Off to the British Film Institute last night to see Rebel Dread, a documentary about Don Letts that pushed all my nostalgia buttons as, indeed, did the BFI itself.
They still have wall mounted leaflet holders from which you can pick up an A4 sheet telling you what to think about the film. I am old enough to remember when these sheets were mimeographed. (A mimeograph was a duplicating machine that produced copies from a stencil, it was superseded by the photocopier before the photocopier was superseded by the laser printer.)
When I first came to London I was a graduate trainee working for Fluor in Euston, spending a lot of time as I recall with telex messages as they were considered to be legally valid documents. (Telex has since gone the way of the mimeograph.)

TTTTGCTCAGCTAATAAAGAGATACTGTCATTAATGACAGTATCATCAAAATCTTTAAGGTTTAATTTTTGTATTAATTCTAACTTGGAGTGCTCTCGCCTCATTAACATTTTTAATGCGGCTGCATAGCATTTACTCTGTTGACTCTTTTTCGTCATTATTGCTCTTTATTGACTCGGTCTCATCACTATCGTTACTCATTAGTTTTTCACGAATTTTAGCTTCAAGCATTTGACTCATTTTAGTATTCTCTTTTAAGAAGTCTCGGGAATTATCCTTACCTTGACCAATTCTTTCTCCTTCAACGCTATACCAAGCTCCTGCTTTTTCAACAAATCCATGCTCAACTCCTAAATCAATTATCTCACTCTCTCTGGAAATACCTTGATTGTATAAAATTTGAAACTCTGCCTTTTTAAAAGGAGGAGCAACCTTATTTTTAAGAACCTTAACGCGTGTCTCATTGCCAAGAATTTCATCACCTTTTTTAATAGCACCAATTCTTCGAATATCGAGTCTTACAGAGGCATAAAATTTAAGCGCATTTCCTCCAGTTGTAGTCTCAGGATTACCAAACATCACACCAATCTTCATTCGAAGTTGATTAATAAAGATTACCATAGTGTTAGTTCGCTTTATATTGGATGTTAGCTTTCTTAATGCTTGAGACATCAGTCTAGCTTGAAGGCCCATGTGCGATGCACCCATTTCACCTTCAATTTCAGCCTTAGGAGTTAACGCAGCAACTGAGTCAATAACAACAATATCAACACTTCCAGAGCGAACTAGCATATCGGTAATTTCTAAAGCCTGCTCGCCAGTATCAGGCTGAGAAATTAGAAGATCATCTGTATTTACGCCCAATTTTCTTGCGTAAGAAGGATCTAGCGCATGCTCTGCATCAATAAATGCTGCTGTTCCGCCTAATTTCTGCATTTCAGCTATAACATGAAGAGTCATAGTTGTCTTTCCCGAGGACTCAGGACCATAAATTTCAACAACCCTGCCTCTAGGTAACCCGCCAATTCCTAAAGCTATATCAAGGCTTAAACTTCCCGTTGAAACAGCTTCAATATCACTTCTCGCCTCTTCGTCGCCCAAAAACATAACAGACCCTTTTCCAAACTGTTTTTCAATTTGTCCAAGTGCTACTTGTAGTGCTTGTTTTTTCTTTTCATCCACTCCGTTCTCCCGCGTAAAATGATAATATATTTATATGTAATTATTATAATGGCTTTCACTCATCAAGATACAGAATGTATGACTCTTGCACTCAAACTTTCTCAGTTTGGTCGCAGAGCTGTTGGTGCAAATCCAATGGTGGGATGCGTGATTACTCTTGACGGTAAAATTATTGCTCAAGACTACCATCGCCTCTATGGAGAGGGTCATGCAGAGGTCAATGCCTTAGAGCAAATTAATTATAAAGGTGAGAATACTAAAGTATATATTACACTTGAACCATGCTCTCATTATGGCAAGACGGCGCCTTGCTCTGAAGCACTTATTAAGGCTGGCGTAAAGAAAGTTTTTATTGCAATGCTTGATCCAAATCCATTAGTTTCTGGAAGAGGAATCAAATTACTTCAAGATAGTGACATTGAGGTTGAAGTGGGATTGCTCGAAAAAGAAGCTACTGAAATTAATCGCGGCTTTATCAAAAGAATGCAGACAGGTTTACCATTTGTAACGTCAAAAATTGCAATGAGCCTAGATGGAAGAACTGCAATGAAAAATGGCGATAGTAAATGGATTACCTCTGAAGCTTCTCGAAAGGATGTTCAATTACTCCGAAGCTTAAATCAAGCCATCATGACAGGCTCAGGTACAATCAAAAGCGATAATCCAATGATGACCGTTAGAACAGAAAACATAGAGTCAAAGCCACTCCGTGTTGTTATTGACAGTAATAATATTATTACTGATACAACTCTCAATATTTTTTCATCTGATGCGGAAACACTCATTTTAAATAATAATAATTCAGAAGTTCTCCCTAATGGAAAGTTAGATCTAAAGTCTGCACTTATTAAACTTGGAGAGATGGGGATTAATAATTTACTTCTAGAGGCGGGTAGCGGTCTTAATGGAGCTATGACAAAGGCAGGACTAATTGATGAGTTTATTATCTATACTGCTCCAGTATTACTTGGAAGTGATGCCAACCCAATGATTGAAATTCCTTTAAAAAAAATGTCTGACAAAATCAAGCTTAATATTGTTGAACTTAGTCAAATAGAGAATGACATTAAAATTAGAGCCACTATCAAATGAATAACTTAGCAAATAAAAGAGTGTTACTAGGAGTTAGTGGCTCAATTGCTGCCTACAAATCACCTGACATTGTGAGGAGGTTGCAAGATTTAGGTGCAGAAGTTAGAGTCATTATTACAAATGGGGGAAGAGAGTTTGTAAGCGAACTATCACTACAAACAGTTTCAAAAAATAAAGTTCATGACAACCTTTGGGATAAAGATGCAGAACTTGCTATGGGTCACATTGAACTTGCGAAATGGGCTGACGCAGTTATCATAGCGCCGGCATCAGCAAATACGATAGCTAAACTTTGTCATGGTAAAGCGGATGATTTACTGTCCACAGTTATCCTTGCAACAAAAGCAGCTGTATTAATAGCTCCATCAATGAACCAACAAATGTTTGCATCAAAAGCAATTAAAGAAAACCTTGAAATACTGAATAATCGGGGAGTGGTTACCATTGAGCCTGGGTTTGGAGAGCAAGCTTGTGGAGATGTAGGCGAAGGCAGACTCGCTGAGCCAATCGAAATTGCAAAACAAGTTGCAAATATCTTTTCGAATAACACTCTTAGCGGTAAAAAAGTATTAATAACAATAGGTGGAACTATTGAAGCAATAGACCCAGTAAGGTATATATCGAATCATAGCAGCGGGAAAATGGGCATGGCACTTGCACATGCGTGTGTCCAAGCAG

On my way home I would get the tube down to Waterloo and then a train back to West London. Very often, if nothing much was happening of an evening I would interrupt my journey to cool my heels a stone's throw from Waterloo at the South Bank which is why I have got so much history at the National Theatre, the BFI and the Festival Hall etc around the mid 80s.
The last time I was at the BFI to see something was a little over ten years ago. The movie was Annie Hall and I can remember the odd film scratch from the old print flashing on the screen. I imagine 35mm cinema projectors have gone the way of the telex and the mimeograph now, and it is all digital 4K.